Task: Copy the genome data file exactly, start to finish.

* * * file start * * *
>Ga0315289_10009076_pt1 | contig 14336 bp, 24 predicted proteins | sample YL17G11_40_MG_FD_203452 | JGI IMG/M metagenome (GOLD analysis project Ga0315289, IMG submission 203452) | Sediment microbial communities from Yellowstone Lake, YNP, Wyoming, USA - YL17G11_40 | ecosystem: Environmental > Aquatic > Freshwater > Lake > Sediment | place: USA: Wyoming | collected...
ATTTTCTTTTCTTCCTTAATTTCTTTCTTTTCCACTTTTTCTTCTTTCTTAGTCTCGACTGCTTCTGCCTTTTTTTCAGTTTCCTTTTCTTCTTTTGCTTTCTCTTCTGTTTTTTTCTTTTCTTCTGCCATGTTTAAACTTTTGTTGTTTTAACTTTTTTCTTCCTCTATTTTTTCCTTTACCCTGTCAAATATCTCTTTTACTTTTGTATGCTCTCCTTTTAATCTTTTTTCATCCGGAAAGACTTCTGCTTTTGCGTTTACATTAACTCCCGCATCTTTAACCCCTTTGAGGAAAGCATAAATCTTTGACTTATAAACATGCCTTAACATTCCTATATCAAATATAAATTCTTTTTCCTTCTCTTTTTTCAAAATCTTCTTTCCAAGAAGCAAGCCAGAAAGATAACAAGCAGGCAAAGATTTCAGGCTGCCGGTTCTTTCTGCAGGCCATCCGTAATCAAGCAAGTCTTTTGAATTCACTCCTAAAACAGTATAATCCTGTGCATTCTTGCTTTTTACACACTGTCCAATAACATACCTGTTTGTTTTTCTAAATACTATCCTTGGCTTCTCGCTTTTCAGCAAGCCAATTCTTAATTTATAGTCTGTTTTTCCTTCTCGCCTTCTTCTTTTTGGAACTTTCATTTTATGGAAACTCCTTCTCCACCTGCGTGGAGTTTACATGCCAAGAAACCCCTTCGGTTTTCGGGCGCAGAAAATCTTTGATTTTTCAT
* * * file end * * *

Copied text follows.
>Ga0315289_10009076_pt1 | contig 14336 bp, 24 predicted proteins | sample YL17G11_40_MG_FD_203452 | JGI IMG/M metagenome (GOLD analysis project Ga0315289, IMG submission 203452) | Sediment microbial communities from Yellowstone Lake, YNP, Wyoming, USA - YL17G11_40 | ecosystem: Environmental > Aquatic > Freshwater > Lake > Sediment | place: USA: Wyoming | collected...
ATTTTCTTTTCTTCCTTAATTTCTTTCTTTTCCACTTTTTCTTCTTTCTTAGTCTCGACTGCTTCTGCCTTTTTTTCAGTTTCCTTTTCTTCTTTTGCTTTCTCTTCTGTTTTTTTCTTTTCTTCTGCCATGTTTAAACTTTTGTTGTTTTAACTTTTTTCTTCCTCTATTTTTTCCTTTACCCTGTCAAATATCTCTTTTACTTTTGTATGCTCTCCTTTTAATCTTTTTTCATCCGGAAAGACTTCTGCTTTTGCGTTTACATTAACTCCCGCATCTTTAACCCCTTTGAGGAAAGCATAAATCTTTGACTTATAAACATGCCTTAACATTCCTATATCAAATATAAATTCTTTTTCCTTCTCTTTTTTCAAAATCTTCTTTCCAAGAAGCAAGCCAGAAAGATAACAAGCAGGCAAAGATTTCAGGCTGCCGGTTCTTTCTGCAGGCCATCCGTAATCAAGCAAGTCTTTTGAATTCACTCCTAAAACAGTATAATCCTGTGCATTCTTGCTTTTTACACACTGTCCAATAACATACCTGTTTGTTTTTCTAAATACTATCCTTGGCTTCTCGCTTTTCAGCAAGCCAATTCTTAATTTATAGTCTGTTTTTCCTTCTCGCCTTCTTCTTTTTGGAACTTTCATTTTATGGAAACTCCTTCTCCACCTGCGTGGAGTTTACATGCCAAGAAACCCCTTCGGTTTTCGGGCGCAGAAAATCTTTGATTTTTCAT